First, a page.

If there’s one thing we can count on come game day, it’s an abundance of celebrity power from whistle to whistle. A star-studded cast will surely attend and entertain during the Big Game again this year, but will those who earned large paychecks for a 30 – 90 second part in a Super Bowl ad pay off for advertisers?
While celebrities make appearances in nearly a third of all Super Bowl ads that we’ve tested this decade, only four ads of the top 25 highest scoring ads of the past six years include celebrities. For the most part, each year, we’ve spotted more celebrities hanging out on the bottom of the list than on the top. Of course, there are many factors that contribute to the ad’s position among its peers on such a big day, but it is worth noting that adding Jeff Bridges or Kate Upton to the recipe is certainly no guarantee of an effective (or less effective) ad.
Let’s take a look at the shining stars among Super Bowl ads featuring celebrities. Among the top 25 highest scoring ads of this decade’s games by Ace Score, only four included celebrities – but each may just be an individual lesson in the effective use of celebrities.
#1: RadioShack “Good Bye 80’s”
Radio Shack generated the fourth highest scoring ad of the 2014 game and the fifth highest scoring for the past six Super Bowls (Ace Score 677.) It’s unusual for a Super Bowl ad to be powered by Change, but “Good Bye 80’s” was just that – after achieving the necessary breakthrough Attention and Likeability. The ad featured not one, but a full cast of characters from the ‘80s to effectively make fun of itself and announce a new launch of the stores. The celebrities in this case – Hulk Hogan, Mary Lou Retton, Alf, Chucky, Cliff from Cheers and a slew of other time-stamped characters were used to parody themselves rather than to endorse the brand or leverage current day celebrity power to earn brand buzz.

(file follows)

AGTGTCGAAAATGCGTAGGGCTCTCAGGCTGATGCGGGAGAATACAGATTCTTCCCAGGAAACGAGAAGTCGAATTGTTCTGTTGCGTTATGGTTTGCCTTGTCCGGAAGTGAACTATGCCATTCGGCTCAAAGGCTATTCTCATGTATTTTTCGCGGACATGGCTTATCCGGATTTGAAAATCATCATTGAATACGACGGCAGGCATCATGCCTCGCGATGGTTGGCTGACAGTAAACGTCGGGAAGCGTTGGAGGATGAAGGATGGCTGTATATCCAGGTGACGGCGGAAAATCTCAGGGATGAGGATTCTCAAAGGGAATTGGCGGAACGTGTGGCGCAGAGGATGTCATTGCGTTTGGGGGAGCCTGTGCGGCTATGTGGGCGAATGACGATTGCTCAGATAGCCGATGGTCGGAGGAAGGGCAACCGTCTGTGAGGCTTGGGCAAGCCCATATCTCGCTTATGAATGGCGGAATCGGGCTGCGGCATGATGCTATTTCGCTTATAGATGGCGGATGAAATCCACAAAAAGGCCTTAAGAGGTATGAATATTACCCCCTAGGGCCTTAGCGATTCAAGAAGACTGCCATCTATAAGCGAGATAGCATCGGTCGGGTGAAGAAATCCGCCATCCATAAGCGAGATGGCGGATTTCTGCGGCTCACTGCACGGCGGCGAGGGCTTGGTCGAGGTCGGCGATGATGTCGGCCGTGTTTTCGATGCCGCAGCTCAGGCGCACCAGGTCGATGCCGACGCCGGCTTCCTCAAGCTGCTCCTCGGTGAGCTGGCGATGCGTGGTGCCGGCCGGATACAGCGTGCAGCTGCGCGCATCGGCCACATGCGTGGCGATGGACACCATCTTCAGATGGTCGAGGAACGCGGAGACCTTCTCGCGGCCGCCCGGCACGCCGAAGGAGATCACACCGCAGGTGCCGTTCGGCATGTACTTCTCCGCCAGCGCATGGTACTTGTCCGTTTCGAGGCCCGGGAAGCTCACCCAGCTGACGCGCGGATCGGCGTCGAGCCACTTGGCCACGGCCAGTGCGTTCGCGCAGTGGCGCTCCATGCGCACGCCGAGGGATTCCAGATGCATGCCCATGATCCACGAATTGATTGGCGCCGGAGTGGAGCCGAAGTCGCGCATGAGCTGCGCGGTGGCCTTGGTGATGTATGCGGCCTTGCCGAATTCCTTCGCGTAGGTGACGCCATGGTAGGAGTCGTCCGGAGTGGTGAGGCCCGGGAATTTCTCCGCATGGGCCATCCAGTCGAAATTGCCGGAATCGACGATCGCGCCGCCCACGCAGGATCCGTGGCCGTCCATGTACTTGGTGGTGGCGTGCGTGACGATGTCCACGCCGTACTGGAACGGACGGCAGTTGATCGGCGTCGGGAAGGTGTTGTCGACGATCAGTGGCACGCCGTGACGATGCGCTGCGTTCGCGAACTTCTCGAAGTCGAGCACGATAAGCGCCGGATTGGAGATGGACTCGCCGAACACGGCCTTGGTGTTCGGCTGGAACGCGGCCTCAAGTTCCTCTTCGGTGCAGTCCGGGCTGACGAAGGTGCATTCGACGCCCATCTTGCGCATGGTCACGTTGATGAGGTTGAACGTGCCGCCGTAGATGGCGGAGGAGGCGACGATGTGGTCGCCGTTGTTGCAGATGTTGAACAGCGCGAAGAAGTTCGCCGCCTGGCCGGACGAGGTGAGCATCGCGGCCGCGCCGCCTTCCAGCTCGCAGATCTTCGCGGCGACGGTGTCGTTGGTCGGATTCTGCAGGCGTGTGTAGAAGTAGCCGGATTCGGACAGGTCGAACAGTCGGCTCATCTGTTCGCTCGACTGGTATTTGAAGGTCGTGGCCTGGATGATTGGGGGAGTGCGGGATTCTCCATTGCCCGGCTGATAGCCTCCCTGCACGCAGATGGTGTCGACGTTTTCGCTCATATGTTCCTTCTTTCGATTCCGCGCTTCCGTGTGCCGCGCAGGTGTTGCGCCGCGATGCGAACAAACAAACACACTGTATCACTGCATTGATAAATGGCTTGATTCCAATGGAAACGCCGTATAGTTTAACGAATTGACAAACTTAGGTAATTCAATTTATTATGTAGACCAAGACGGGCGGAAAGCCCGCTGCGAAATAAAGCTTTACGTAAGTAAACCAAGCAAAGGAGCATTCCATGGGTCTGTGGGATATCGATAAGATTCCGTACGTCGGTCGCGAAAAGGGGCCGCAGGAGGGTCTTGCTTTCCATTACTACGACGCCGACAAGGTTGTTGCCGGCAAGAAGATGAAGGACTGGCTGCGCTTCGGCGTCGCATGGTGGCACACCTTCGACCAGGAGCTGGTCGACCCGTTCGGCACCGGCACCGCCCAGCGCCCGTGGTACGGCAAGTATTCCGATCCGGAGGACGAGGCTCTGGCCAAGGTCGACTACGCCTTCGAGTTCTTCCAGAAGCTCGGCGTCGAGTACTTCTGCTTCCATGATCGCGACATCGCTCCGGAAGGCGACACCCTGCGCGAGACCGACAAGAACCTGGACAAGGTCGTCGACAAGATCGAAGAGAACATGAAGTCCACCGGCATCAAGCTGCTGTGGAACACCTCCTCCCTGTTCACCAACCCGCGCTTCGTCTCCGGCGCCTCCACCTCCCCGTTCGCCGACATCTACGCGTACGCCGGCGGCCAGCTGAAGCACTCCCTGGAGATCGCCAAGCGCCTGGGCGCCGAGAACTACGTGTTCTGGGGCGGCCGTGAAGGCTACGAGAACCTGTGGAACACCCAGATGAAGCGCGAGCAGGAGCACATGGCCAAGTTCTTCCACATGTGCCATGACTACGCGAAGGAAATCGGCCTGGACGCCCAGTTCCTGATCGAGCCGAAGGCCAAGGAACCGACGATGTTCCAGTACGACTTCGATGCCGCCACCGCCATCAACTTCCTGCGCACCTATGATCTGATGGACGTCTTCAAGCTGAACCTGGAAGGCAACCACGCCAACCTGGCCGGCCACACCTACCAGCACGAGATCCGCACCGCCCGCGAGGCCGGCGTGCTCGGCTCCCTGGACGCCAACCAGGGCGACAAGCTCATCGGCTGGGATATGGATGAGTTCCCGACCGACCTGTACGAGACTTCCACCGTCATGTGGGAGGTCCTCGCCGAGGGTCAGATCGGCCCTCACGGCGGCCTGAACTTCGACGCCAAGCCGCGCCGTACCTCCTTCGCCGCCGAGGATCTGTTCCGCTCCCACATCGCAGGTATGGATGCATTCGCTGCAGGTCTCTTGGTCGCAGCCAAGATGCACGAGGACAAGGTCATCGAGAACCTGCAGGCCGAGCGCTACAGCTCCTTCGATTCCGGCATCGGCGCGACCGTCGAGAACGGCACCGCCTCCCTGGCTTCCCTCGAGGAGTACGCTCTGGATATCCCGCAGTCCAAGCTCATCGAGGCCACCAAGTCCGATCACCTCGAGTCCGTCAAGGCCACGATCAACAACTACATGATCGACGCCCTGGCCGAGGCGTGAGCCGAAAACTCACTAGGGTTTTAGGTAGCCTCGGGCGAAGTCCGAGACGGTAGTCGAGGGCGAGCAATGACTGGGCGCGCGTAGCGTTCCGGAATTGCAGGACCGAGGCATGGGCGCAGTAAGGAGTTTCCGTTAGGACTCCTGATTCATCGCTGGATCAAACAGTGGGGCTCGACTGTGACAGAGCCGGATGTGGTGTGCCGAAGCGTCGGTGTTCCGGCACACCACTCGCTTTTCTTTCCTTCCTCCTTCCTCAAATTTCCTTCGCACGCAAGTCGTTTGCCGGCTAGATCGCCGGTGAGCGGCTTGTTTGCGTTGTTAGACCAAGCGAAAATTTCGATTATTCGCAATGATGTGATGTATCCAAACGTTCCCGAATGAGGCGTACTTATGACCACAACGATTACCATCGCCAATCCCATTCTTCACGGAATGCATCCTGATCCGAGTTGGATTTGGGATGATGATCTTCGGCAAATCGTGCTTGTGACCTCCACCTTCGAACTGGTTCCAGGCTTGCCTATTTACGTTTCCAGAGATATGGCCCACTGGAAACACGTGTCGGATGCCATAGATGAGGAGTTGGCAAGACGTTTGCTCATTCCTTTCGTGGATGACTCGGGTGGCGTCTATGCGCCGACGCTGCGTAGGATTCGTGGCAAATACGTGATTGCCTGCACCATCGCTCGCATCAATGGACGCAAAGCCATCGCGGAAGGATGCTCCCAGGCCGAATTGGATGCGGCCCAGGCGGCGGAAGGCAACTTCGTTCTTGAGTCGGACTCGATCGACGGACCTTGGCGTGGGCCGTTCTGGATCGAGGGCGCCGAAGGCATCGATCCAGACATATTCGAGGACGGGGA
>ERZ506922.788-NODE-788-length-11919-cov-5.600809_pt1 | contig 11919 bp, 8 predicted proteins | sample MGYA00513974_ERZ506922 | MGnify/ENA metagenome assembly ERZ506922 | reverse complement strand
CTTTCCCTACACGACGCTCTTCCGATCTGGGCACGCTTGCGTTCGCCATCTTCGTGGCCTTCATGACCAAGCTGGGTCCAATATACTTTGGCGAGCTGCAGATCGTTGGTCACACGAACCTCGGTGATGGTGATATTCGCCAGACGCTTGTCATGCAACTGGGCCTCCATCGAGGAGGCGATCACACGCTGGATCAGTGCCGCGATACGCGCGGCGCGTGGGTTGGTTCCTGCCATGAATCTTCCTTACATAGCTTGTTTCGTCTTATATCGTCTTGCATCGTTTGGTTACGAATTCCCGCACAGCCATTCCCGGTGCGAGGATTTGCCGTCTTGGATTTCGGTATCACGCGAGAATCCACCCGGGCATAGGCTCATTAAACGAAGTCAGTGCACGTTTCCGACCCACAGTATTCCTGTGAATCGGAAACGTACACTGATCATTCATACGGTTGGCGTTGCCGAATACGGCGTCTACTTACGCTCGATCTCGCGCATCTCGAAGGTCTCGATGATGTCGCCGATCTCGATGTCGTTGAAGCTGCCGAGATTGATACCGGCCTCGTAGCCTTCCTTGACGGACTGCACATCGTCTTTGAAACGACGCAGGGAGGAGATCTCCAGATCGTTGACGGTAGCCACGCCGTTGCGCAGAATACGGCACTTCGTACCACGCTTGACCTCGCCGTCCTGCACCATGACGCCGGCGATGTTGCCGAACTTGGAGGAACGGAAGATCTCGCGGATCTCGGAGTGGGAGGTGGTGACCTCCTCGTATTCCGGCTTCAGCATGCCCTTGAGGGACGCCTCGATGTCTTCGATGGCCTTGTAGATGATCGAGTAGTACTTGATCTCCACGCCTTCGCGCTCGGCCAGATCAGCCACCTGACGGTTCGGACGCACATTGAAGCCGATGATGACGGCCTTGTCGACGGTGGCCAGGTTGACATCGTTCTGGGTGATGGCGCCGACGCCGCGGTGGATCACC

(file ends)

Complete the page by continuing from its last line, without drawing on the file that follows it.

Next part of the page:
#2: Snickers “The Brady Bunch”
Snickers’ now infamous Super Bowl ad featuring Danny Trejo and Steve Buscemi earned the second highest score in last year’s game (tied with Budweiser’s also infamous “Lost Dog”, Ace Score 652) and 12th among the most effective Game Day ads of the decade. The ad was a continuation of a tried and true Super Bowl campaign, “You’re Not You When You’re Hungry” – which has previously featured Betty White, Roseanne Bar, Richard Lewis and Liza Minnelli, to name a few. A hearty combination of fun-loving humor and brand authenticity, not to mention some killer CGI, make this ad a poster child for the effective use of celebrities. Snickers consistently appeals to its core brand loyalists, evidenced in the strong Desire (695) and top brand recognition scores (85%), but Snicker’s ability to create a memorable ad is clear even among those who don’t care for the bar.
#3: Microsoft “Braylon O’Neill”
For the past two years, Microsoft has used this big stage to touch our hearts and inspire us with how technology can impact people in extremely positive ways. Last year’s “Braylon O’Neill” leveraged the voice over of musician Common to grab viewer attention and hold it through the heartwarming story of a young boy empowered by Microsoft technology. The ad ranked 6th among 2015 Super Bowl ads and 16th among game ads since 2010. Beyond its Super Bowl caliber breakthrough power, the ad is powered by Information and Change, with viewers admitting they were not aware of Microsoft’s contribution in health areas like these.
#4: American Dairy Association “Morning Run”
The “Got Milk” team tapped Dwayne “The Rock” Johnson for its Super Bowl debut in 2013, earning the second highest score of the game (Ace Score 644) and the 18th highest scoring Super Bowl ad of the decade. The ad was a bit of a stunner, outperforming beverage behemoths Coca-Cola and Pepsi, as well as the controversial Soda Stream ad that year. Action-packed and full of theatrics, The Rock stayed true to his persona as he ran through the city putting all other heroism on hold until he attained the children’s much needed milk. As is common with these exceptional Super Bowl ads, the ad had high breakthrough component scores, well above the Dairy category norm:
But as alluded to at the top of the post, not all star-lit ads gain MVP status on game day…though we’re not one for public humiliation. Suffice it to say 12 of the 25 lowest scoring ads of the Super Bowls since 2010 include celebrities. Overall, Super Bowl ads without celebrities have performed on average 3.3% better than ads with them– with 2015’s gap widening to 5.2%. Can’t wait to see what’s on the horizon for February 7th.
Interested in more insights on the effective (and ineffective) use of celebrities in advertising – during big stage events like the Super Bowl or every day of the year? Download these Celebrity Insights and contact us for a demonstration of our Ace Metrix LIVE platform.
And don’t forget to follow @Ace_Metrix on Super Bowl Sunday to see how all of this year’s ads perform.